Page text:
interdict

[ noun in-ter-dikt; verb in-ter-dikt ]
/ noun ˈɪn tərˌdɪkt; verb ˌɪn tərˈdɪkt /

noun

Civil Law. any prohibitory act or decree of a court or an administrative officer.
Roman Catholic Church. a punishment by which the faithful, remaining in communion with the church, are forbidden certain sacraments and prohibited from participation in certain sacred acts.
Roman Law. a general or special order of the Roman praetor forbidding or commanding an act, especially in cases involving disputed possession.

verb (used with object)

to forbid; prohibit.
Ecclesiastical. to cut off authoritatively from certain ecclesiastical functions and privileges.
to impede by steady bombardment: Constant air attacks interdicted the enemy's advance.

Origin of interdict

1250–1300; (noun) < Latin interdictum prohibition, noun use of neuter of interdictus past participle of interdīcere to forbid, equivalent to inter- inter- + -dic- (variant stem of dīcere to speak) + -tus past participle suffix; replacing Middle English enterdit < Old French < Latin, as above; (v.) < Latin interdictus; replacing Middle English enterditen < Old French entredire (past participle entredit) < Latin, as above

Related forms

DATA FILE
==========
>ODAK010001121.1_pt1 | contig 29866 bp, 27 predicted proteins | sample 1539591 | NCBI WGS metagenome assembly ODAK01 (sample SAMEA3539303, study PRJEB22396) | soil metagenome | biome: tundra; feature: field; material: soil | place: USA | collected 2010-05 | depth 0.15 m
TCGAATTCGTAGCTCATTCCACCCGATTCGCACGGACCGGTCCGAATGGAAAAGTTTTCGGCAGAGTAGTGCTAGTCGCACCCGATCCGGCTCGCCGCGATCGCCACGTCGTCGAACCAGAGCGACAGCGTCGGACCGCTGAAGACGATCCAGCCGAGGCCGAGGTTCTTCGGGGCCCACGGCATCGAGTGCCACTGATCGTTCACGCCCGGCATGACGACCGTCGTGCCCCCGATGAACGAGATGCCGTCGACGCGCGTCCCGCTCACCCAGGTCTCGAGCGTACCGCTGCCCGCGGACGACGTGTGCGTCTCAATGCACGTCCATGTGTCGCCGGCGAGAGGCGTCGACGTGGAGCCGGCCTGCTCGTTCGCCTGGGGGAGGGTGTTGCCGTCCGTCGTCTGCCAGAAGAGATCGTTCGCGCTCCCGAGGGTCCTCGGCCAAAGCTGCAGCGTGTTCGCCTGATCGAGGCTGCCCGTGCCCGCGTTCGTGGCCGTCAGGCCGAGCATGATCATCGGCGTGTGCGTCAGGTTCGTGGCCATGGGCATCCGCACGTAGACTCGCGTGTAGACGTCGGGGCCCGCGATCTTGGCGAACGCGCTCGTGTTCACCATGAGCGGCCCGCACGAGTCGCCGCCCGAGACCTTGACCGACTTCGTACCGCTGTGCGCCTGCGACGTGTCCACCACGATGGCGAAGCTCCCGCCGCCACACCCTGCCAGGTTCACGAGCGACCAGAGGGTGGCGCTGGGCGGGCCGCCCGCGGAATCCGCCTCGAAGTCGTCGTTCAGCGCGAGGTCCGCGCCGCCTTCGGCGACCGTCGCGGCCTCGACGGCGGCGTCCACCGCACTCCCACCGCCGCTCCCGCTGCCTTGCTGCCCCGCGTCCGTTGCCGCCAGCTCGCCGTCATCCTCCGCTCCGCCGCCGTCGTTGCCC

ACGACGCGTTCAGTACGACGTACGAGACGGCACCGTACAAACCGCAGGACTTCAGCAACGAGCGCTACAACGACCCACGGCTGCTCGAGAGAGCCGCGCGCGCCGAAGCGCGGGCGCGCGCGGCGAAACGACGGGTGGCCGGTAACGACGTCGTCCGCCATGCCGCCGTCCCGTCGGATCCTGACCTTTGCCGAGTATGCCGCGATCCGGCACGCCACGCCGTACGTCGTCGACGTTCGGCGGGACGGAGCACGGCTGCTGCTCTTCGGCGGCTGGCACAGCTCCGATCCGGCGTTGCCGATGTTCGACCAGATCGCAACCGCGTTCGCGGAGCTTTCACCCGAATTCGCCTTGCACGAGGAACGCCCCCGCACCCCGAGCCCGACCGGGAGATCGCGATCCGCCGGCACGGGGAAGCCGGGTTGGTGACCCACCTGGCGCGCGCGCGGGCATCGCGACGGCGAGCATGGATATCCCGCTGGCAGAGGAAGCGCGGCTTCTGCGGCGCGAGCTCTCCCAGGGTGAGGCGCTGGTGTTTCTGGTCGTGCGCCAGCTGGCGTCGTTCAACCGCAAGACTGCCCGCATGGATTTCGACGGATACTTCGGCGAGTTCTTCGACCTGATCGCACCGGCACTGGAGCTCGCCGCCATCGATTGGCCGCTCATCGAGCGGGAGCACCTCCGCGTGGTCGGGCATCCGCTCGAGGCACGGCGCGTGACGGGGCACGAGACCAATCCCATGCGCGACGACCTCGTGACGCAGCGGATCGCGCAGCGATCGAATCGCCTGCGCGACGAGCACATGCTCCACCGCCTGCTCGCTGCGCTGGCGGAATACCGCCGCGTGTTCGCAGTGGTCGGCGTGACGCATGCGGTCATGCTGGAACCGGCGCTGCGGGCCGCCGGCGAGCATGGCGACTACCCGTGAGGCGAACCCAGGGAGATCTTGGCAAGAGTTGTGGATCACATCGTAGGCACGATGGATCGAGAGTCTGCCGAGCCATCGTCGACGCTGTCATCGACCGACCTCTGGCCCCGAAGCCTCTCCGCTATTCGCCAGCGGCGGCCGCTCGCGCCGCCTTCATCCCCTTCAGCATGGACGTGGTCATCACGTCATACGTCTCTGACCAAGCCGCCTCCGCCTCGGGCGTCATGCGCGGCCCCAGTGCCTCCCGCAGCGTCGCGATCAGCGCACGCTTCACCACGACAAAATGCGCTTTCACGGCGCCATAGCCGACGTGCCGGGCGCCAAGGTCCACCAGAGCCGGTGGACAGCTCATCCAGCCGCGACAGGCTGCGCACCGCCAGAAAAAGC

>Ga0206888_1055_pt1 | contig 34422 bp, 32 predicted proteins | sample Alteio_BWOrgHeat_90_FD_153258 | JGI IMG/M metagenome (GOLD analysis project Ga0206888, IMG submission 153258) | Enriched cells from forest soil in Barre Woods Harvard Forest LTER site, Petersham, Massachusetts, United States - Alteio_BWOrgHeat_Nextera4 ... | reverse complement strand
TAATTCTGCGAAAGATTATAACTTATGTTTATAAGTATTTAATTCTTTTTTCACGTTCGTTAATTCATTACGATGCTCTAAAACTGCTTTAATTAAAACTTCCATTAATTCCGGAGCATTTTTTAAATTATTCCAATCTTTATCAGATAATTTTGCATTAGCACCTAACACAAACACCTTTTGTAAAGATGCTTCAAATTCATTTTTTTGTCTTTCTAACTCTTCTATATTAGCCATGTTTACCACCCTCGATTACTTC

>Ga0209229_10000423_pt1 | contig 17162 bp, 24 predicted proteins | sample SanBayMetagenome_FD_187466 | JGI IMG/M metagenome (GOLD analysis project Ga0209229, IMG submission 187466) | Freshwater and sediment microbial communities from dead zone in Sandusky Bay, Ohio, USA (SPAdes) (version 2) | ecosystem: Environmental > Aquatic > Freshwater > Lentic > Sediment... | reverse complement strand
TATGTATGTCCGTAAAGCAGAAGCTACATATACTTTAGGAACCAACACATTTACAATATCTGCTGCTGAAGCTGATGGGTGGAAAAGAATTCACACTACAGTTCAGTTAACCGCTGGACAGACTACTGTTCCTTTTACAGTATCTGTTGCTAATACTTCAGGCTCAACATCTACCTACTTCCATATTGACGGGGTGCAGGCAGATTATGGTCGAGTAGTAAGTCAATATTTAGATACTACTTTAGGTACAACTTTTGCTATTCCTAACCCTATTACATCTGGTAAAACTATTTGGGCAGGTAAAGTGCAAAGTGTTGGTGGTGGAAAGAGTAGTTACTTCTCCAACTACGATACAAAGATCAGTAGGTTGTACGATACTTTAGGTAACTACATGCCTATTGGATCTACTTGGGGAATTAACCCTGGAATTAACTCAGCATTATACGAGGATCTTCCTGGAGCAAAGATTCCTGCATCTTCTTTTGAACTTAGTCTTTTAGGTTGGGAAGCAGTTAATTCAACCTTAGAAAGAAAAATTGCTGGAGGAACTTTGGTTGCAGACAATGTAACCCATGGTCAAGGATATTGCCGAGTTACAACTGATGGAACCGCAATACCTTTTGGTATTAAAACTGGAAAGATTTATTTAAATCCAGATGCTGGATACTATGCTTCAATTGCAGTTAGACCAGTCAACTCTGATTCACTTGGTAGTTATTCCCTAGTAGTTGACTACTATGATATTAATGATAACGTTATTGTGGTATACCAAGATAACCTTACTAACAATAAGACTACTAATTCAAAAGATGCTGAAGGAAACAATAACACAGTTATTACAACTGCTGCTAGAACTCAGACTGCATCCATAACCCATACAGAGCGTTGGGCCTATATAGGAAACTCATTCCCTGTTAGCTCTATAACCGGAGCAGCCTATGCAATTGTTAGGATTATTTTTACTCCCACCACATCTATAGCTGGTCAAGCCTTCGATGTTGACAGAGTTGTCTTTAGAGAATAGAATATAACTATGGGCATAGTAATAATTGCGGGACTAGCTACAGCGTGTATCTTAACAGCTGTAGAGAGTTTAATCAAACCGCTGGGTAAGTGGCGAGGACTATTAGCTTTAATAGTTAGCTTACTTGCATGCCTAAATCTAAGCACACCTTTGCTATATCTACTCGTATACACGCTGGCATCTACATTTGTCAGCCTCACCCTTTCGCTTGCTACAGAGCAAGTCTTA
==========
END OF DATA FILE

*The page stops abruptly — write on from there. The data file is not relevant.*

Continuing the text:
in·ter·dic·tor, nounun·in·ter·dict·ed, adjective
Dictionary.com Unabridged Based on the Random House Unabridged Dictionary, © Random House, Inc. 2019

Examples from the Web for interdict

British Dictionary definitions for interdict

interdict


noun (ˈɪntəˌdɪkt, -ˌdaɪt)

RC Church the exclusion of a person or all persons in a particular place from certain sacraments and other benefits, although not from communion
civil law any order made by a court or official prohibiting an act
Scots law an order having the effect of an injunction
Roman history
  1. an order of a praetor commanding or forbidding an act
  2. the procedure by which this order was sought

verb (ˌɪntəˈdɪkt, -ˈdaɪt) (tr)

to place under legal or ecclesiastical sanction; prohibit; forbid
military to destroy (an enemy's lines of communication) by firepower

Derived Forms

interdictive or interdictory, adjectiveinterdictively, adverbinterdictor, noun

Word Origin for interdict

C13: from Latin interdictum prohibition, from interdīcere to forbid, from inter- + dīcere to say
Collins English Dictionary - Complete & Unabridged 2012 Digital Edition © William Collins Sons & Co. Ltd. 1979, 1986 © HarperCollins Publishers 1998, 2000, 2003, 2005, 2006, 2007, 2009, 2012